Office 365 – SharePoint app development using Napa

This post contains few important screenshots of Office 365 SharePoint app development using Napa.

Napa is a free Office 365 app which brings a development environment within the browser, though this not enough for most of the advanced developments this is quite handy it has debug mode, intellisense and other cool features. And also you can download your project to your machine along with all the deployment settings and edit in your Visual Studio as well. Napa is a good place for a beginner to start and to do quick tweaks in the code.

Once you activate your Office 365 account you can start jump into development (your Office 365 subscription should be Microsoft Office 365 Enterprise Developer).

Since all the developers do not have the subscription I captured few screenshots and put it here.

1) First you have to install Napa in your Office 365. It’s free.

2) You select what app you are going to develop.

Selecting the app to develop

 

3) Napa opens the app template for you in the browser.

2

As you can see in the left hand side we have a toolbox (thin gray layer) with commands for debug, run in local Visual Studio, Publish and more. Next to that another thick light gray bar which serves the purpose of the Solution Explorer of the VS. Here the SP app have a file named App.js. This is the startup file for our SP apps. Then we can have our custom ASPX pages as we want.

When I click the debug, a pop up comes to show the progress of packaging and deploying for the debug. (as shown in the screen).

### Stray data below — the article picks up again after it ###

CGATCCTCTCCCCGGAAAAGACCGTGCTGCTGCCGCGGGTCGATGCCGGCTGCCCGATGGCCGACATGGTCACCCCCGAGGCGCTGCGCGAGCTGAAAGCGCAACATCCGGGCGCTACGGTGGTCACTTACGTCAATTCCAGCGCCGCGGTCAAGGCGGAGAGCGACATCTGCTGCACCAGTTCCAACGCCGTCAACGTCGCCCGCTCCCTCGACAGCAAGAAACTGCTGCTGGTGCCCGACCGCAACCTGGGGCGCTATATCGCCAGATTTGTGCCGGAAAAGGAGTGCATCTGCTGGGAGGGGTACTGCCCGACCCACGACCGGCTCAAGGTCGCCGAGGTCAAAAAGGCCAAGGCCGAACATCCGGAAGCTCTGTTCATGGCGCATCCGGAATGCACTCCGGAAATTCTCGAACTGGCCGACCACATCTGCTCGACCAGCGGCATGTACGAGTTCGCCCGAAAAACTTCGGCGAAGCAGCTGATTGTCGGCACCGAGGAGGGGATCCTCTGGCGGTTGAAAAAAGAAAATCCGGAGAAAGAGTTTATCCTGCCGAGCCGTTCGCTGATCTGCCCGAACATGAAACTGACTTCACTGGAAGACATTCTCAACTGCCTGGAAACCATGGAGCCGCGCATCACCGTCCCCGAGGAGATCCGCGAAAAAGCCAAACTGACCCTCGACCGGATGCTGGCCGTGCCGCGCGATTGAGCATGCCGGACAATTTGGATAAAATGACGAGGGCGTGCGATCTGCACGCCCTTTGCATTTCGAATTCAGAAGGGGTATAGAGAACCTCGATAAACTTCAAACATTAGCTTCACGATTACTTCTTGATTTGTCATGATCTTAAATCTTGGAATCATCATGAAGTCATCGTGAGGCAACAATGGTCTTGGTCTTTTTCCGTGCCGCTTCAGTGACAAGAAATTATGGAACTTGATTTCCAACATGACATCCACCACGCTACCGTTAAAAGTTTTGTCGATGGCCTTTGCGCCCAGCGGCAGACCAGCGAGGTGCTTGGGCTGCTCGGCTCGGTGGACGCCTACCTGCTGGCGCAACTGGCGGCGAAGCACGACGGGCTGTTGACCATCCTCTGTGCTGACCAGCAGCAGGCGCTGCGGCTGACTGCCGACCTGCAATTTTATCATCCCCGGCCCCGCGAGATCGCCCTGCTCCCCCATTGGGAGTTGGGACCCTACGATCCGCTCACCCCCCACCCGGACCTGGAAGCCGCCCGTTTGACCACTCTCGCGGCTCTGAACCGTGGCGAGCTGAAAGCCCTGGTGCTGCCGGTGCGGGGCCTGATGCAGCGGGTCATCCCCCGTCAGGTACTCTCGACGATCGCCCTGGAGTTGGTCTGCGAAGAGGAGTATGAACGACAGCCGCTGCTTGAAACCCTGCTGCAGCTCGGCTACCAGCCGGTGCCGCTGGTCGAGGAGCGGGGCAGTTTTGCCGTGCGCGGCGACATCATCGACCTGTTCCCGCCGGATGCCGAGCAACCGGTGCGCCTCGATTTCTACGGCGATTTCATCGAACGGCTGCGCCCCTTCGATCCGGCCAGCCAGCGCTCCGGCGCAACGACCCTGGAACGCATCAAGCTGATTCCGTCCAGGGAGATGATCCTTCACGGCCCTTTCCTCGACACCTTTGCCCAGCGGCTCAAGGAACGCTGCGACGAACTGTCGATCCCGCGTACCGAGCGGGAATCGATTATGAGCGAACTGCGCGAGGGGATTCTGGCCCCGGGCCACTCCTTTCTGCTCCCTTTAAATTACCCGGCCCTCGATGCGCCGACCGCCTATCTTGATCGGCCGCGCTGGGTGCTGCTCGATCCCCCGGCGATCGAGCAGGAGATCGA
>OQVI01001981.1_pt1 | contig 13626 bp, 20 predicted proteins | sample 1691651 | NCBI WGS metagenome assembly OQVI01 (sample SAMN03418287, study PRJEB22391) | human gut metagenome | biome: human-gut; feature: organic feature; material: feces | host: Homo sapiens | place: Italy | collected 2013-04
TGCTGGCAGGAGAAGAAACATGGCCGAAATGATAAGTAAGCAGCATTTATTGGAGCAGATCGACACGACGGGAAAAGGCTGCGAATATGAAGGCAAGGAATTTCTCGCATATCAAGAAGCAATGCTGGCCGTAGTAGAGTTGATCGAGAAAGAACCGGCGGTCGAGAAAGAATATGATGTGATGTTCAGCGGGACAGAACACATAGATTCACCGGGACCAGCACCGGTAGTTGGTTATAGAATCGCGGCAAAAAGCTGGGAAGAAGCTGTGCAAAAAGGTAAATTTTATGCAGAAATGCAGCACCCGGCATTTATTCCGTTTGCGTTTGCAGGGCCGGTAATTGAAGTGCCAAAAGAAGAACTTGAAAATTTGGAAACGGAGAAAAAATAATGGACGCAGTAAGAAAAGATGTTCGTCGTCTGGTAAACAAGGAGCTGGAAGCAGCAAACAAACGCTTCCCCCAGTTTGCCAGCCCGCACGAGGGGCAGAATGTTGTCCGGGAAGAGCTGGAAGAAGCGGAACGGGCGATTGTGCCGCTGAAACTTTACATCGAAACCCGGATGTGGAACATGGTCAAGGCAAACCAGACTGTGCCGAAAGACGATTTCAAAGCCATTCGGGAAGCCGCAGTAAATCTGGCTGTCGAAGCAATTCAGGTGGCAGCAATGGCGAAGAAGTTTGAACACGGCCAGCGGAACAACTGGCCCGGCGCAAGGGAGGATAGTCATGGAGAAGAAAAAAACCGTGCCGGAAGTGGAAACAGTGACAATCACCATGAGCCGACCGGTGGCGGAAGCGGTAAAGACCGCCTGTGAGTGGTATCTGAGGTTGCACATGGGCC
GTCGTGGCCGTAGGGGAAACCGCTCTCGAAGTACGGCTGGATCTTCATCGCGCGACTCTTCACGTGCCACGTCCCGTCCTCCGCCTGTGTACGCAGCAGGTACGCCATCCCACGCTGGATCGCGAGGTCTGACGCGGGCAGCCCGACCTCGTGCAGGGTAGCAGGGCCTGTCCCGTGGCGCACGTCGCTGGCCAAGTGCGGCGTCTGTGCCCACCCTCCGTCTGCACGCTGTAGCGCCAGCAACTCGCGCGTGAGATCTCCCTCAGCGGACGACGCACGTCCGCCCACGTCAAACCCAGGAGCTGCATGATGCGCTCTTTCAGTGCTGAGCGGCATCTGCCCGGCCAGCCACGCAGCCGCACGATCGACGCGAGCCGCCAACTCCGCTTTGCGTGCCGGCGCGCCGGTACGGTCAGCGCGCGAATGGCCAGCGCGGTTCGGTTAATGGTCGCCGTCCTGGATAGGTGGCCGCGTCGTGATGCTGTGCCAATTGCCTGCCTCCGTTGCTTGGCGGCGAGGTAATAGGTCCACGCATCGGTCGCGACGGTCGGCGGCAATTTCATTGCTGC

4) First Run

3The template is configured to print the logged in username in the app, this code is set in the App.js. So when I ran the app without making any changes in the code I got the above screen.

5) Editing and Debugging

4I edited the code and put some controls and ran the app. Wow I’m a techie now 😛

 

6) Connecting to Local Visual Studio to download the project

5

When you try to connect to the local VS the above popup is shown, and you can choose your preferred language and continue. (Wait, if I were to select the language now so far I developed the app. The point is when you create a project in Napa it creates the project for you based on the JavaScript development. – Remember I get the App.js) So when I try to import my project to the local VS and edit it asks what is my preferred language of development.

When you first import a project from Office 365 Napa we need some additional plugins to be installed in our local machine. This is mostly based on what pre installed VS configurations. But need not to worry MS Web Platform installer will take of your download.

Forget the web parts and develop the Apps. 🙂

I think along with Office 365 and SharePoint MS has framed their development sector ‘Office Development’ properly. Earlier though we say Office Development, SharePoint development was going in a different way and Office module development was going in another way. Now things are merged not only in words but also by the scenarios and environments as well.

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